History of the Job

The need for someone to report to the president about naval activities was established the same date as the Navy’s birthday: Oct. 13, 1775. At that time through 1784, the position was called the Chairman of the Marine Committee, followed by the Continental Navy Board and the Board of Admiralty.

Following the American Revolution, Congress chose not to fund a national navy, so while the position remained, it was vacant until 1798.

But when American merchant ships were getting preyed on by Barbary pirates, Congress finally agreed it was time to create its own navy. President John Adams, always an advocate for a strong naval presence, appointed Benjamin Stoddert as the first official Secretary of the Navy to the Executive Department (president’s cabinet) on June 18, 1798.

WASHINGTON (March 12, 2014) Secretary of the Navy (SECNAV) Ray Mabus, center, testifies before the Senate Appropriations Committee, Subcommittee on Defense, about the Department of the Navy 2015 fiscal year National Defense Authorization Budget submission. With Mabus are, from left, Lt. Gen. Richard P. Mills, commander of the Marine Forces Reserve, Commandant of the Marine Corps Gen. James F. Amos, Chief of Naval Operations (CNO) Adm. Jonathan Greenert and Chief of Navy Reserve Vice Adm. Robin Braun. (U.S. Navy photo by Mass Communication Specialist 1st Class Arif Patani/Released)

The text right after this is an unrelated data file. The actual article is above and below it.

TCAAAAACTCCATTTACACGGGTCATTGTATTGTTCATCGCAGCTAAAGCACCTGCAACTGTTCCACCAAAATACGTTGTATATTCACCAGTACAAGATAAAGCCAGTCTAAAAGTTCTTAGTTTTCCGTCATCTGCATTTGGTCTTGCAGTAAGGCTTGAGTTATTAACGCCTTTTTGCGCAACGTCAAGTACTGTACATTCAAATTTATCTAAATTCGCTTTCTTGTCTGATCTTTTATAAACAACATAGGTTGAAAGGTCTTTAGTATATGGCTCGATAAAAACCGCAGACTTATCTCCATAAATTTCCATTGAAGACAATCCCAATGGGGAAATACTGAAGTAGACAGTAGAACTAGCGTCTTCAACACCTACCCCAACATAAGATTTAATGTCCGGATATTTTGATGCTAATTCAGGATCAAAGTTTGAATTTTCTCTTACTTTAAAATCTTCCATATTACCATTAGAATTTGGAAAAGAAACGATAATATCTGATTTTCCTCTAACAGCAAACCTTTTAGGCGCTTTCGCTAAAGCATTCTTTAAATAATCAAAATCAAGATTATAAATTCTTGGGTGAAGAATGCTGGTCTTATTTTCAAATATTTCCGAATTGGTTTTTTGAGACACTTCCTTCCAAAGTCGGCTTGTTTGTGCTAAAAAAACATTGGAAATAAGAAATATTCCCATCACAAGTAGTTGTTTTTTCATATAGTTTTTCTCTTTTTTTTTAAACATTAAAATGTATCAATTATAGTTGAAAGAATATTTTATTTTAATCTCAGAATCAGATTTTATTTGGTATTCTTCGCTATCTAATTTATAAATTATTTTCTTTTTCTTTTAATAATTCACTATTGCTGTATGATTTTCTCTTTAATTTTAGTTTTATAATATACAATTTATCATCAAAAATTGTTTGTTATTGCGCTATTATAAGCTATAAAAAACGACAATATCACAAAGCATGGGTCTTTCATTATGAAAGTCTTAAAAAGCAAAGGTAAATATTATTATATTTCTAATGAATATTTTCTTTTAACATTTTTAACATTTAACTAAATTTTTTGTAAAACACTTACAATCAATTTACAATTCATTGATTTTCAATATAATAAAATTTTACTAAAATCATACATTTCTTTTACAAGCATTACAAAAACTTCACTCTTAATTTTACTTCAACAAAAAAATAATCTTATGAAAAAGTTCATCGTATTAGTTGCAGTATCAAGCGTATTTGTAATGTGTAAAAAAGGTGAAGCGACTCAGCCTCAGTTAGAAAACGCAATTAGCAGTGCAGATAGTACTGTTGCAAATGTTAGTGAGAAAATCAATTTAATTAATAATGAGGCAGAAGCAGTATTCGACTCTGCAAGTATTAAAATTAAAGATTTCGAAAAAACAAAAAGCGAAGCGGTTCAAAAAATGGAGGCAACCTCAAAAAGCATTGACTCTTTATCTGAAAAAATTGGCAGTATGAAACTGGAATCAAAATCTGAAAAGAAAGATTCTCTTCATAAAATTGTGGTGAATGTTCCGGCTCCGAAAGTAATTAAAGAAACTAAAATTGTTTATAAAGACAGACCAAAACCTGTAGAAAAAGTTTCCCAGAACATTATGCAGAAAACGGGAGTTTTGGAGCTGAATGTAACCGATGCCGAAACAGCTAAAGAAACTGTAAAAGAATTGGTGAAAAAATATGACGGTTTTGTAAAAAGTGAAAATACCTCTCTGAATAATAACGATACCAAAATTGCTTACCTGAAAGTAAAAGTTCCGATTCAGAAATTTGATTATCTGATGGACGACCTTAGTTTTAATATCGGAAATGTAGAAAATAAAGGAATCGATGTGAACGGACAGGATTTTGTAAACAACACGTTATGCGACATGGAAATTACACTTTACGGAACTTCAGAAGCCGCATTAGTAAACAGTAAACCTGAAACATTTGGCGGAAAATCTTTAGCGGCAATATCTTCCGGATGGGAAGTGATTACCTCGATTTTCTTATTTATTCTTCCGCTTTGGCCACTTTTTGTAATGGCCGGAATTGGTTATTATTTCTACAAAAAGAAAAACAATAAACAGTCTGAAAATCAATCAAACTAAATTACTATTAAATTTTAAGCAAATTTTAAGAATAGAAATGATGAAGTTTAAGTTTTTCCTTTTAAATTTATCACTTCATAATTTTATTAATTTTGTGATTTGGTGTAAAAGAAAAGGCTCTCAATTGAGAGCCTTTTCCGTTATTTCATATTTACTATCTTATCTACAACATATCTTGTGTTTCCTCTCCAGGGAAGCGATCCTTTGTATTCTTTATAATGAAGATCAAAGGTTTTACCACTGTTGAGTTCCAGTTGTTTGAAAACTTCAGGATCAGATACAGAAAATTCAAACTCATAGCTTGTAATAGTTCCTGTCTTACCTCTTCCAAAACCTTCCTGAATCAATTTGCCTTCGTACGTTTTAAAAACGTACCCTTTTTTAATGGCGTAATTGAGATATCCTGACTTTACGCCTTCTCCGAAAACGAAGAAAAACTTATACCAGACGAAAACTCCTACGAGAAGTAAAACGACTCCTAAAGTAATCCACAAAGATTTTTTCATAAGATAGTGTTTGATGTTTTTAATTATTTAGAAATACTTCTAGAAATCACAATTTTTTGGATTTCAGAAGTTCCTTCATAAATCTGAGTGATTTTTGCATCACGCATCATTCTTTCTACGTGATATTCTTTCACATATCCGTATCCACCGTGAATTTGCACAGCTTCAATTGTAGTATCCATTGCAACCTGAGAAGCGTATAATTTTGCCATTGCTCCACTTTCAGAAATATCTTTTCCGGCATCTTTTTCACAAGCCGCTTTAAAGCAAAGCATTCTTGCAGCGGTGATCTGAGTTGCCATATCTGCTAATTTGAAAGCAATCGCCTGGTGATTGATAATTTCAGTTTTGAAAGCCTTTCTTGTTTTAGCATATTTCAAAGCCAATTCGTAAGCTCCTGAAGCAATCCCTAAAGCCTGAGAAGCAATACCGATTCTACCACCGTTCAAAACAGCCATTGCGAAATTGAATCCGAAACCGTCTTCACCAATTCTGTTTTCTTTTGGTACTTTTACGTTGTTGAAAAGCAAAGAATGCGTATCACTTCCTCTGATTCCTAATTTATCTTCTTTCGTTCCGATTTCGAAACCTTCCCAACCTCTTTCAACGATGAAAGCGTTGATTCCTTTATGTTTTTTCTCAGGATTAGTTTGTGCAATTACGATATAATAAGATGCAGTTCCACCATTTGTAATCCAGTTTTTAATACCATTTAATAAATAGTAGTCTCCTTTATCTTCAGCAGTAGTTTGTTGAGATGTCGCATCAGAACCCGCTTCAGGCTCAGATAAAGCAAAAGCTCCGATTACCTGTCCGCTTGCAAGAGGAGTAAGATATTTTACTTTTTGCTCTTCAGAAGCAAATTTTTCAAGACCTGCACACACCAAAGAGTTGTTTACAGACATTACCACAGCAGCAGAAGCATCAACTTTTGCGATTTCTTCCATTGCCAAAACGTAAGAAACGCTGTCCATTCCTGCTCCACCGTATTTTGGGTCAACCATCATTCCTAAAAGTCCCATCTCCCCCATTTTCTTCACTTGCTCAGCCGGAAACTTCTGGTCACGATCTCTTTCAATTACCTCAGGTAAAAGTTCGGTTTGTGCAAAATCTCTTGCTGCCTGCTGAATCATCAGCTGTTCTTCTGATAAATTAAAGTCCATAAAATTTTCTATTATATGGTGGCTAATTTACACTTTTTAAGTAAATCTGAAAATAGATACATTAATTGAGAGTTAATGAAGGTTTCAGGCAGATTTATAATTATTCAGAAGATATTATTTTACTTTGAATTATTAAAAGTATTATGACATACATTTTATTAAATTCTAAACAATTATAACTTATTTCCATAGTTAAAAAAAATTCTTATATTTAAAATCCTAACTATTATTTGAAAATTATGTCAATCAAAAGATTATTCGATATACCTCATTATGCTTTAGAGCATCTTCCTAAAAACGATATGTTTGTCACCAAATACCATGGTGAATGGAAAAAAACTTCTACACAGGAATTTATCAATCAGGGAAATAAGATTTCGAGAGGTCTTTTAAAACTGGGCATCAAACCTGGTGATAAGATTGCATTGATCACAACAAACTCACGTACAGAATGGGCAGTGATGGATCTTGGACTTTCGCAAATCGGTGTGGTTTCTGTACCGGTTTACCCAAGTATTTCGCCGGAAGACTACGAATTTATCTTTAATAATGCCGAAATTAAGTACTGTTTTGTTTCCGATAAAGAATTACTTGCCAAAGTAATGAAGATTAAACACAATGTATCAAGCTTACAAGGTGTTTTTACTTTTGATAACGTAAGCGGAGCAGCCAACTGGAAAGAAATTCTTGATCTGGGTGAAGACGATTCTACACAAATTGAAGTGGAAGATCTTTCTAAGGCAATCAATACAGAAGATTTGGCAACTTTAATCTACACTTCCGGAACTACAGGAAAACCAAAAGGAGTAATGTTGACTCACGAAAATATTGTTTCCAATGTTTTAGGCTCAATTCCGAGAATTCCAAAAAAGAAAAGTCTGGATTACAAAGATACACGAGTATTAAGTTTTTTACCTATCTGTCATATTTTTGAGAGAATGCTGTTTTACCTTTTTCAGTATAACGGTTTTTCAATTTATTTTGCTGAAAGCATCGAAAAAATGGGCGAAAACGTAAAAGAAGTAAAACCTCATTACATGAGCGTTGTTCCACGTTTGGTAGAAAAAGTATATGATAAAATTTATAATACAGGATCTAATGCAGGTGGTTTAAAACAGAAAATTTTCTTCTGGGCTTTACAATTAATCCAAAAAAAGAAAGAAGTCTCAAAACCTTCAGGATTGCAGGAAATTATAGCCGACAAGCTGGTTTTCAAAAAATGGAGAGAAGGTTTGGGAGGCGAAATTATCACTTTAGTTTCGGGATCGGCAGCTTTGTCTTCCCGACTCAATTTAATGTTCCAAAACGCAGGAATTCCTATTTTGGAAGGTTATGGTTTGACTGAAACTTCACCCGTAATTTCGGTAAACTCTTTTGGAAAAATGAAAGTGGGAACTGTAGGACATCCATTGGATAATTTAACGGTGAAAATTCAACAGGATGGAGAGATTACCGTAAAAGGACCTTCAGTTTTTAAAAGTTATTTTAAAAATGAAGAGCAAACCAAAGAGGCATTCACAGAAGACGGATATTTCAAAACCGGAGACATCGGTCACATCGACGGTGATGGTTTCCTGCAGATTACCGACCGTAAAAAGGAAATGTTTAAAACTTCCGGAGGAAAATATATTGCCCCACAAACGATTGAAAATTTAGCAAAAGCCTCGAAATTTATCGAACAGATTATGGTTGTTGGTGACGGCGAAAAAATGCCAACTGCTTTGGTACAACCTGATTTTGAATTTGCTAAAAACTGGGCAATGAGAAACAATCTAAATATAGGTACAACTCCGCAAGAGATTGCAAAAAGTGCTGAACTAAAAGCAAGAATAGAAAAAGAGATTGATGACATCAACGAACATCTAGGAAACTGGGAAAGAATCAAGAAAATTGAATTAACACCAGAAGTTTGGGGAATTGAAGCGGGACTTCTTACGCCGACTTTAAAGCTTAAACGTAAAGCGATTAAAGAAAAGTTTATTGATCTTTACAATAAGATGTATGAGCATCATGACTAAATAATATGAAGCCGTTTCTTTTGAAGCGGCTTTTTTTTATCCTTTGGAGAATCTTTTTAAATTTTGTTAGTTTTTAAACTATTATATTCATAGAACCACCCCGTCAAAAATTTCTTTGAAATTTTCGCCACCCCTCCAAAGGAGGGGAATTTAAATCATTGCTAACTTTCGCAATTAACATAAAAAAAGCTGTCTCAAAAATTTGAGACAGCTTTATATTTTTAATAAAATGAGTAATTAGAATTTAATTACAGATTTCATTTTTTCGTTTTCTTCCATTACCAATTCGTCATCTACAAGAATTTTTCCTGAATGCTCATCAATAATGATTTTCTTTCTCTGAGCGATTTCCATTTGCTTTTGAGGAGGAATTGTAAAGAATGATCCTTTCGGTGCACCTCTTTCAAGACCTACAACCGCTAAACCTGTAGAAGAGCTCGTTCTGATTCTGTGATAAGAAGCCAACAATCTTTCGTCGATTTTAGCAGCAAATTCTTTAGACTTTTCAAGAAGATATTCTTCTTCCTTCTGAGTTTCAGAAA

For nearly 150 years, the Secretary of the Navy remained part of the president’s cabinet. After World War II, the National Security Act of 1947 reorganized the Executive Department to fold the War Department into departments of the Army and Air Force — each with its own Secretary – and create the Secretary of Defense. The three military secretaries – Army, Air Force and Navy – maintained a sub-cabinet level position to the full cabinet-level position of the SECDEF.

Adm. James Forrestal had the distinction of being the last cabinet-level SECNAV and the first SECDEF on Sept. 17, 1947. Two years later, an amendment to the National Security Act of 1947 placed all three military secretaries under the Secretary of Defense and out of the cabinet.

Mabus’ Historic Career

It hasn’t been the smoothest of seas during Mabus’ tour. The nation has been fighting the war against terrorism throughout his tenure, and stability in many theaters has entered uncertain times.